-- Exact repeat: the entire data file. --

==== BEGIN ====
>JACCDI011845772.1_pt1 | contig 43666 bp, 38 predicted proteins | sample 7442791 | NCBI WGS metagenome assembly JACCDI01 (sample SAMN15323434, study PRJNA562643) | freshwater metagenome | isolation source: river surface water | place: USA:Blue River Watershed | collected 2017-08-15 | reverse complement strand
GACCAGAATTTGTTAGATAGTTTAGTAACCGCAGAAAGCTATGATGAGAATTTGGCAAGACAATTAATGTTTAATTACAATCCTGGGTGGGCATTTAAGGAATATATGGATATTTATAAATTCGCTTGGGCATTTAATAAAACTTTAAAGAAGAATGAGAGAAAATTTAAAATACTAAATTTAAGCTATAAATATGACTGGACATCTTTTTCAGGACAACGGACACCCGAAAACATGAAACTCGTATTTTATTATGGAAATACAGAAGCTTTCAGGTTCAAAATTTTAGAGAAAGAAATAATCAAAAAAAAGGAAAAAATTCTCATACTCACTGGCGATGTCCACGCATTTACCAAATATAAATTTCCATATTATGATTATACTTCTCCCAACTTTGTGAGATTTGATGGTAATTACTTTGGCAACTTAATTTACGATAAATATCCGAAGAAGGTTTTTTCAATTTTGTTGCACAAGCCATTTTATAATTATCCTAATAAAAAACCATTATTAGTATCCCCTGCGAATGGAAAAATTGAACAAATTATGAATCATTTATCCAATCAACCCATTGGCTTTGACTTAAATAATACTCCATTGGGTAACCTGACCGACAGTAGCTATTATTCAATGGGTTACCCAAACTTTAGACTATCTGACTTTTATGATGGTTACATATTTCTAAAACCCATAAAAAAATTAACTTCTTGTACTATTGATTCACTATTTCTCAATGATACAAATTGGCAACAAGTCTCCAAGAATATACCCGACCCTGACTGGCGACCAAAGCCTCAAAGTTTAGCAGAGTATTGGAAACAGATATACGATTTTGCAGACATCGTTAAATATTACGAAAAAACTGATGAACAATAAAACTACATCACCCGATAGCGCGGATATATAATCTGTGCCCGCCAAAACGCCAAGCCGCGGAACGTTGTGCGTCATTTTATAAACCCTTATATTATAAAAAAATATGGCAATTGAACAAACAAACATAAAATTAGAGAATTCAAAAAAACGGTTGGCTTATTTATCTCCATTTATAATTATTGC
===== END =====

>JACCDI011845772.1_pt1 | contig 43666 bp, 38 predicted proteins | sample 7442791 | NCBI WGS metagenome assembly JACCDI01 (sample SAMN15323434, study PRJNA562643) | freshwater metagenome | isolation source: river surface water | place: USA:Blue River Watershed | collected 2017-08-15 | reverse complement strand
GACCAGAATTTGTTAGATAGTTTAGTAACCGCAGAAAGCTATGATGAGAATTTGGCAAGACAATTAATGTTTAATTACAATCCTGGGTGGGCATTTAAGGAATATATGGATATTTATAAATTCGCTTGGGCATTTAATAAAACTTTAAAGAAGAATGAGAGAAAATTTAAAATACTAAATTTAAGCTATAAATATGACTGGACATCTTTTTCAGGACAACGGACACCCGAAAACATGAAACTCGTATTTTATTATGGAAATACAGAAGCTTTCAGGTTCAAAATTTTAGAGAAAGAAATAATCAAAAAAAAGGAAAAAATTCTCATACTCACTGGCGATGTCCACGCATTTACCAAATATAAATTTCCATATTATGATTATACTTCTCCCAACTTTGTGAGATTTGATGGTAATTACTTTGGCAACTTAATTTACGATAAATATCCGAAGAAGGTTTTTTCAATTTTGTTGCACAAGCCATTTTATAATTATCCTAATAAAAAACCATTATTAGTATCCCCTGCGAATGGAAAAATTGAACAAATTATGAATCATTTATCCAATCAACCCATTGGCTTTGACTTAAATAATACTCCATTGGGTAACCTGACCGACAGTAGCTATTATTCAATGGGTTACCCAAACTTTAGACTATCTGACTTTTATGATGGTTACATATTTCTAAAACCCATAAAAAAATTAACTTCTTGTACTATTGATTCACTATTTCTCAATGATACAAATTGGCAACAAGTCTCCAAGAATATACCCGACCCTGACTGGCGACCAAAGCCTCAAAGTTTAGCAGAGTATTGGAAACAGATATACGATTTTGCAGACATCGTTAAATATTACGAAAAAACTGATGAACAATAAAACTACATCACCCGATAGCGCGGATATATAATCTGTGCCCGCCAAAACGCCAAGCCGCGGAACGTTGTGCGTCATTTTATAAACCCTTATATTATAAAAAAATATGGCAATTGAACAAACAAACATAAAATTAGAGAATTCAAAAAAACGGTTGGCTTATTTATCTCCATTTATAATTATTGC